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the same result of getting from my house to miter HQ.
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If we were trying to examine
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these different methods with respect to variance,
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we would see that only one option
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each uses flying or walking.
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That's if you were trying to detect me
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traveling to the miter headquarters,
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based on these behaviors,
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you would most likely not catch me,
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as these behaviors have a high level of variance.
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If you focus detection on my
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passing through the security gate, however,
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you will most likely catch me as
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that behavior is present across all three options.
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This behavior is an example of one that has low variance.
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Or more specifically, it's an invariant behavior.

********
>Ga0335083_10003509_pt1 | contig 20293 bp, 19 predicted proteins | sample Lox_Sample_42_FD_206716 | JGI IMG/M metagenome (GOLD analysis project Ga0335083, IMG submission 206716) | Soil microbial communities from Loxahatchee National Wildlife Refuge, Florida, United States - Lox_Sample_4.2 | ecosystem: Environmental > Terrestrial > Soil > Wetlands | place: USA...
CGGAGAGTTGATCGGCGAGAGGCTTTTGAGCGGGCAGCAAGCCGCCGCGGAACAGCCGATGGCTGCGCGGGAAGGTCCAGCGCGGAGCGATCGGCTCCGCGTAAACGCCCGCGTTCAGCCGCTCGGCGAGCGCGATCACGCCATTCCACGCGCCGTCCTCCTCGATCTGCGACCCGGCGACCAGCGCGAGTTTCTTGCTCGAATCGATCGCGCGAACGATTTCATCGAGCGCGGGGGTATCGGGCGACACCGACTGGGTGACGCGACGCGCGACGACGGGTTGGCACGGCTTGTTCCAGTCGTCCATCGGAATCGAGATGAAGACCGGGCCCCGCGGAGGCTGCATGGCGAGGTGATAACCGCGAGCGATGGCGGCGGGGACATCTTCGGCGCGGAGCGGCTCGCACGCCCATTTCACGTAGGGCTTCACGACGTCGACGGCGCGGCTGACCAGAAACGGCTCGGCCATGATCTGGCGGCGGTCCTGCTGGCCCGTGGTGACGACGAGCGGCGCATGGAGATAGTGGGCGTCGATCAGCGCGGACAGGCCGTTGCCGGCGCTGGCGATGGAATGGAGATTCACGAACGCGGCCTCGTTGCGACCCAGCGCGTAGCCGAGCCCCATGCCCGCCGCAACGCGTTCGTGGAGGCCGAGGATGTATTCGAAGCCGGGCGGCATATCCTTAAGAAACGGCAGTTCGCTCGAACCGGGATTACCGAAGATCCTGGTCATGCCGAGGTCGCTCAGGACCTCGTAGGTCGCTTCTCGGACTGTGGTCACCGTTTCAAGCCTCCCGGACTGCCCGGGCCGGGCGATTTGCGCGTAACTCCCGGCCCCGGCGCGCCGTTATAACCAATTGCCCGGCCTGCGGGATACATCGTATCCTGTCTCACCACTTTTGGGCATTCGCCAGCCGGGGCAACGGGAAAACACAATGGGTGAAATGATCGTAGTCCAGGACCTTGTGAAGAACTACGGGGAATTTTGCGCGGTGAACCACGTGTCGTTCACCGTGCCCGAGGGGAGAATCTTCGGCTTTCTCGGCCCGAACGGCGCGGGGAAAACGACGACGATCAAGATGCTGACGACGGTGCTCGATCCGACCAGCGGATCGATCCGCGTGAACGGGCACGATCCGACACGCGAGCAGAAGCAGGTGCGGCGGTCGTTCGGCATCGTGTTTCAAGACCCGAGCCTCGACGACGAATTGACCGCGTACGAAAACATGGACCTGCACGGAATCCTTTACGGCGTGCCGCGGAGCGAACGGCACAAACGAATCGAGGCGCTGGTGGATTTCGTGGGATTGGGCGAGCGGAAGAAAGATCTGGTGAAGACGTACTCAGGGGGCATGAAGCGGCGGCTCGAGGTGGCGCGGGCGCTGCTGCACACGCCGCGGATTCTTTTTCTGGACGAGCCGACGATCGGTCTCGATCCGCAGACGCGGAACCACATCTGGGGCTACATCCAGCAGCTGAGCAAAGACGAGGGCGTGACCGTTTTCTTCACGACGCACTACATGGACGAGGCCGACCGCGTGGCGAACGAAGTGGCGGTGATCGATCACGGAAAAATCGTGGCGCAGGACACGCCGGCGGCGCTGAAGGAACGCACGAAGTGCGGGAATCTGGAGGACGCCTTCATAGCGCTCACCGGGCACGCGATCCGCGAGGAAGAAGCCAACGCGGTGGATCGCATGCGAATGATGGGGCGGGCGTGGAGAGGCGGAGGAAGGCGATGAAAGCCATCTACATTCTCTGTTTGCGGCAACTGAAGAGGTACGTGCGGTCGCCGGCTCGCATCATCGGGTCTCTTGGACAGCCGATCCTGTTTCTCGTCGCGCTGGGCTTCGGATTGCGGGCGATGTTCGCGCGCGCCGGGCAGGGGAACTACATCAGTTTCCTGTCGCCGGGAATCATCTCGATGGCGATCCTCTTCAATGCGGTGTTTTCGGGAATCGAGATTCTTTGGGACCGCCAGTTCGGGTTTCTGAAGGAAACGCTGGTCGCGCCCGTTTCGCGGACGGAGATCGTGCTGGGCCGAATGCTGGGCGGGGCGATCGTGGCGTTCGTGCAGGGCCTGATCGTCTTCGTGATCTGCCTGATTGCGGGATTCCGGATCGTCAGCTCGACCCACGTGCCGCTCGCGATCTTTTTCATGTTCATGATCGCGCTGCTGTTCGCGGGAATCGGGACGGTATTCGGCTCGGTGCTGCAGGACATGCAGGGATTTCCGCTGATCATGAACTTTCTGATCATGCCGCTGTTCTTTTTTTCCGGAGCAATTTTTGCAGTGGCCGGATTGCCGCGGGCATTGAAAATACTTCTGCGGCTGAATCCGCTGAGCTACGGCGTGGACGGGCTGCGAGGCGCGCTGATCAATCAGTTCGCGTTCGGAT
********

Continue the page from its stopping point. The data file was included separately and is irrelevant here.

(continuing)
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An important subset of
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low variance behaviors are invariant behaviors.
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Invariant behaviors are activities or
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events that are fundamental to the technique
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and thus do not change by
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altering the procedural implementation of
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that technique as opposed to actions that
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may vary depending on invocation or tools use.
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Software developers created technologies that
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an attacker is attempting to exploit or misuse.
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Thus, there are a limited number of options
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for the adversary as dictated by the terrain design.
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If we can base our hypothesis around invariant behaviors,
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they would be much more resilient
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to invasion by the adversary.
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If we can execute an attack
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without confirming behaviors, however,
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it's likely we haven't found or